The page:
When Jackie Saved Grand Central: The True Story of Jacqueline Kennedy’s Fight for an American Icon
Natasha Wing, Author
Alexandra Boiger, Illustrator
Houghton Mifflin Harcourt, Narrative Nonfiction, Mar. 7, 2017
Suitable for Ages: 6-9
Themes: Jacqueline Kennedy, Grand Central Station, Conservation and Restoration, New York City
Opening: “When Jackie became First Lady of the United States in 1961, she moved into the White House and restored the dreary mansion into a stately home that made Americans proud… Fourteen years later, another famous landmark, this time in New York City, needed Jackie Kennedy’s help…”
Book Jacket Synopsis: First Lady. American legend. New Yorker.
Jacqueline Kennedy loved everything about her home city, from the beauty of the parks to the grandeur of the buildings. Grand Central Terminal was one of the grandest buildings of all — but in 1968, it was in danger of destruction. Jackie couldn’t imagine changing New York’s famous train station! So the former First Lady of the United States and other passionate Americans came together to save the iconic landmark, embarking on a journey that went all the way to the Supreme Court. And as they fought to preserve the past, those who love Grand Central made history.
Why I like this book:
Natasha Wing has skillfully written an inspiring story about how former First Lady Jacqueline Kennedy led the effort to save and restore Grand Central. It’s owners wanted to build a skyscraper right on top of this historic site, which opened in 1913. For Jackie and many others who loved this landmark, “destroying Grand Central would be architectural mutilation.”
Convincingly written and impeccably researched, Wing’s picture book shares a lot of detail about this little-known story for many Americans. In a last-ditch effort to gather support, Jackie and 300 supporters joined aboard the Landmark Express, and traveled from New York to Washington, D.C., to garner public support and attention for their cause before the Supreme Court. Jackie’s comment to the press upon arrival, “If Grand Central Station goes, all the landmarks in this country will go as well.”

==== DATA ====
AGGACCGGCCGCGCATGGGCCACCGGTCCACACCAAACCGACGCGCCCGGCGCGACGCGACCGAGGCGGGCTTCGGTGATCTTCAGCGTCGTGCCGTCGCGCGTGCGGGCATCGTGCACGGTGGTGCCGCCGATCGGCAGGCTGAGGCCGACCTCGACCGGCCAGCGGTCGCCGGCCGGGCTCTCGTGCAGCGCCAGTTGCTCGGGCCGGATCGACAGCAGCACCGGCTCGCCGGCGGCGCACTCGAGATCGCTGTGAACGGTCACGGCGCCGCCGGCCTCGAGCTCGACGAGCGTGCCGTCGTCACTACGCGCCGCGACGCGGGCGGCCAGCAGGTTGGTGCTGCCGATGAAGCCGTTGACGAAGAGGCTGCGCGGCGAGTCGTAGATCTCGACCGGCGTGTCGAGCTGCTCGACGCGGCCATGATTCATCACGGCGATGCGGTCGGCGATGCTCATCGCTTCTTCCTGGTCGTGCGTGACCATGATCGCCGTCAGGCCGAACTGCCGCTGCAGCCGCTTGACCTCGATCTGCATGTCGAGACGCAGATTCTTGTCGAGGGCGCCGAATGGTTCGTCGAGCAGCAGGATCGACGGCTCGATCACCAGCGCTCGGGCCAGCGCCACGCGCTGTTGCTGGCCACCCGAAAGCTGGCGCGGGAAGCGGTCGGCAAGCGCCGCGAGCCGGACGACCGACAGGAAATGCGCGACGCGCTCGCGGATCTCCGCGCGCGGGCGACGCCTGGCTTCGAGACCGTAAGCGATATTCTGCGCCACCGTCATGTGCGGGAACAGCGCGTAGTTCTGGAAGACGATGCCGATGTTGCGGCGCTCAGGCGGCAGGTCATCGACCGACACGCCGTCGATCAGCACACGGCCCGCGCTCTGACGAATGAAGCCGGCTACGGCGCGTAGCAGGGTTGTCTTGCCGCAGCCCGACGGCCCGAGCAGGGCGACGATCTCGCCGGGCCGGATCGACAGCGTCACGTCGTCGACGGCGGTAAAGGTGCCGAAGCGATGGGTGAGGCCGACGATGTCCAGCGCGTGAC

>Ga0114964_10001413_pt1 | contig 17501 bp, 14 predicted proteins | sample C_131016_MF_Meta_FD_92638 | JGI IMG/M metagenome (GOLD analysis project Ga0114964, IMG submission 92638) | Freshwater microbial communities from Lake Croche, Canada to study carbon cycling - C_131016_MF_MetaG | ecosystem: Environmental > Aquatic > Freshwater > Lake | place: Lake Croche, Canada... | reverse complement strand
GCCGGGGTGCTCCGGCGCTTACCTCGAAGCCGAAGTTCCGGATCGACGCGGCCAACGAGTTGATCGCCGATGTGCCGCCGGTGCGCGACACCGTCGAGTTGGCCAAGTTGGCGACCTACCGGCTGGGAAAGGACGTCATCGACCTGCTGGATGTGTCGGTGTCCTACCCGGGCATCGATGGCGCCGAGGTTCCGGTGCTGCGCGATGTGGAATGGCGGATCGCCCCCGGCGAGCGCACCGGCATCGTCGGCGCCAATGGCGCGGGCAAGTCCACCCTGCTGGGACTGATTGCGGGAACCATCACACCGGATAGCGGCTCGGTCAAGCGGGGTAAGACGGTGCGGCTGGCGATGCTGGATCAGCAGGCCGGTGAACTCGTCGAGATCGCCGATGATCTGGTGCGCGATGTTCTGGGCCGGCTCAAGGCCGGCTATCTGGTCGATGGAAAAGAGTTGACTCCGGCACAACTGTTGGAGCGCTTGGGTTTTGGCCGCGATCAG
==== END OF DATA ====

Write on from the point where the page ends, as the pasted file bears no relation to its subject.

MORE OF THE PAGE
This book is a classroom gem that shows children how important it is to get involved in a cause they believe and connect their voices with others in order to create change in their communities and world. They too can make a difference.
Alexandra Boiger’s beautiful illustrations are expressive, inspirational and highlight this important story. Make sure you read her Illustrator’s Note at the end. Boiger shares how she uses different colors and symbols to highlight the emotional story line. For example, during the fight, Jackie wears a bright red coat which depicts her anger.
The restoration work took 20 years and Jacqueline Kennedy died four years before it was dedicated in 1998.
Resources/Activities: Encourage children to identify historic buildings in their local communities. Visit them. Have buildings been restored and taken care of? If you live in New York City visit Grand Central Station. Both Wing and Boiger urge visitors to walk into the Main Concourse and look up — where the stars shine from the cerulean ceiling. There is also a lengthy Author’s Note at the end that gives a lot more background about Jackie and the restoration work.
Natasha Wing is the author of many picture books, including an acclaimed biography of artist Josef Albers and the best-selling Night Before series. Visit Wing at her website.
Every Friday, authors and KidLit bloggers post a favorite picture book. To see a complete listing of all the Perfect Picture Books (PPB) with resources, please visit author Susanna Leonard Hill’s Perfect Picture Books.
*I was provided with a copy of this book in turn for a fair and honest review.